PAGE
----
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Uncertain Climate Policy and the Green Paradox

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  • Smulders, Sjak
  • Tsur, Yacov
  • Zemel, Amos

Abstract

Unintended consequences of announcing a climate policy well in advance of its implementation have been studied in a variety of situations. We show that a phenomenon akin to the so-called “Green- Paradox” holds also when the policy implementation date is uncertain. Governments are compelled, by international and domestic pressure, to demonstrate an intention to reduce greenhouse gas emissions. Taking actual steps, such as imposing a carbon tax on fossil energy, is a different matter altogether and depends on a host of political considerations. As a result, economic agents often consider the policy implementation date to be uncertain. We show that in the interim period between the policy announcement and its actual implementation the emission of green-house gases increases vis-`a-vis business-as-usual.

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File URL: http://purl.umn.edu/93129
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Bibliographic Info

Paper provided by Hebrew University of Jerusalem, Department of Agricultural Economics and Management in its series Discussion Papers with number 93129.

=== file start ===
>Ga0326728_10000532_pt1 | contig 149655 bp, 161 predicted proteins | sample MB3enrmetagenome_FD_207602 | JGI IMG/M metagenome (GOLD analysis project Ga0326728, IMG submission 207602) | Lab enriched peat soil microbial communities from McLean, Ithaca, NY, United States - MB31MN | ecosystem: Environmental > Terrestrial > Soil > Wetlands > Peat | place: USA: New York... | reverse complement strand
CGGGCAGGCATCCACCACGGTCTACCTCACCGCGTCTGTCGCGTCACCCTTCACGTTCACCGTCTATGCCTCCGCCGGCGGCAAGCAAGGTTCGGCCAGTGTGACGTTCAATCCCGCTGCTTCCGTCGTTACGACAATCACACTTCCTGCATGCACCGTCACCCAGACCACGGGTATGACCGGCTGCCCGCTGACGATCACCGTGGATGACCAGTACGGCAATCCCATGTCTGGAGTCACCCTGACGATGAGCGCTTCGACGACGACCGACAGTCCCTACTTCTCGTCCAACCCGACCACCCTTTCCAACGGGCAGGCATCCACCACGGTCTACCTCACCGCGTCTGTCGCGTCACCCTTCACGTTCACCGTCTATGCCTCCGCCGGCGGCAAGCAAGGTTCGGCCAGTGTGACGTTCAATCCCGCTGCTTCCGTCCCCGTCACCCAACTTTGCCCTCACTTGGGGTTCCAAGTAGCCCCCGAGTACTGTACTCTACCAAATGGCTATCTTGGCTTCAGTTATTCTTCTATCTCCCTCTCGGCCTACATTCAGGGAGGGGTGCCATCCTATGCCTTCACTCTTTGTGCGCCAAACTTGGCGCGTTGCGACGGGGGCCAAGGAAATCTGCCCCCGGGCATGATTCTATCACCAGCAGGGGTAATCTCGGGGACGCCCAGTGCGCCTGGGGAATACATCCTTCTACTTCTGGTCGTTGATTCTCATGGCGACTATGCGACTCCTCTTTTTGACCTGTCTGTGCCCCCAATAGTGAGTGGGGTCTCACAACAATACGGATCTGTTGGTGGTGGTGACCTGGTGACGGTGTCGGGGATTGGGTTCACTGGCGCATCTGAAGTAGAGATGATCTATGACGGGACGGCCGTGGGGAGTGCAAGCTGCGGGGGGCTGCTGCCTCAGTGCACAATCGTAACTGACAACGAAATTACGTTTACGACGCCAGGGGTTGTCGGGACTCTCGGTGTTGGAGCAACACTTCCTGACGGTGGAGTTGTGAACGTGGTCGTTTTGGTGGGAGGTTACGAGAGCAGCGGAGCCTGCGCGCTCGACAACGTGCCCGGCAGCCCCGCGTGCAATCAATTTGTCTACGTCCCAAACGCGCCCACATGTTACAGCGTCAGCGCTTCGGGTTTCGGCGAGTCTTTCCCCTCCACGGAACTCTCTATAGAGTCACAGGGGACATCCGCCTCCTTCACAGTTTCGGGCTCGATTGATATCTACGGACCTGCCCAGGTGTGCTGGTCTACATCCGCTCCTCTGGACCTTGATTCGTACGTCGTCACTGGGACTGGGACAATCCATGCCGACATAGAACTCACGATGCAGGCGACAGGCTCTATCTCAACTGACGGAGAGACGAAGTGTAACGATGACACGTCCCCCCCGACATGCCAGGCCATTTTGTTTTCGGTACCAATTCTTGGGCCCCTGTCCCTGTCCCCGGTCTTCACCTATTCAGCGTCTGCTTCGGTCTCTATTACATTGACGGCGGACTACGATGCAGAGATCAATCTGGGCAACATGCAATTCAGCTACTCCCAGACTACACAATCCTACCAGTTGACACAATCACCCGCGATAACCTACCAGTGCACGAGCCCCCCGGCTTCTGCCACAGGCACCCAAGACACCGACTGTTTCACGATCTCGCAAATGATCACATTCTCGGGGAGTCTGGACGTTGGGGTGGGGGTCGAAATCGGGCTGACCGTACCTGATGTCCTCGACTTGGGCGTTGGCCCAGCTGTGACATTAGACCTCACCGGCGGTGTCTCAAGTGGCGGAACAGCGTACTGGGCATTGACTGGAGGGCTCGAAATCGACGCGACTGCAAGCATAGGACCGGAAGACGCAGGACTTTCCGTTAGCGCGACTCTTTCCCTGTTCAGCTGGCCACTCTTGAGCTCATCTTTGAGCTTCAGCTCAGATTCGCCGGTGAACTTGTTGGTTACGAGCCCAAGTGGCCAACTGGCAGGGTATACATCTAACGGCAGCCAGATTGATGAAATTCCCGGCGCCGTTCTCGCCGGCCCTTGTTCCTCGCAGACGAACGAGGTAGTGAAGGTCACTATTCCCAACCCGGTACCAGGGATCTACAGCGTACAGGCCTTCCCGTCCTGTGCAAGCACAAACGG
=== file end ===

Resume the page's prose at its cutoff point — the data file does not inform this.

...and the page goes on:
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Date of creation: 2010
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Handle: RePEc:ags:huaedp:93129

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Postal: Faculty of Agriculture, Food and Environmental Quality Sciences Hebrew University of Jerusalem, P.O. Box 12, Rehovot 76100
Phone: 08-9481230
Fax: 08-9466267
Web page: http://departments.agri.huji.ac.il/economics/indexe.html
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Keywords: Climate policy; carbon tax; uncertainty; green paradox; Environmental Economics and Policy; Resource /Energy Economics and Policy;

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  1. Corrado Di Maria & Sjak Smulders & Edwin van der Werf, 2008. "Absolute Abundance and Relative Scarcity: Announced Policy, Resource Extraction, and Carbon Emissions," Working Papers 2008.92, Fondazione Eni Enrico Mattei.
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Cited by:
  1. Frederick van der Ploeg, 2012. "Resource Wars and Confiscation Risk," OxCarre Working Papers 097, Oxford Centre for the Analysis of Resource Rich Economies, University of Oxford.
  2. Darko Jus & Volker Meier, 2012. "Announcing is Bad, Delaying is Worse: Another Pitfall in Well-Intended Climate Policy," CESifo Working Paper Series 3844, CESifo Group Munich.
  3. Frederick van der Ploeg, 2013. "Cumulative Carbon Emissions and the Green Paradox," OxCarre Working Papers 110, Oxford Centre for the Analysis of Resource Rich Economies, University of Oxford.

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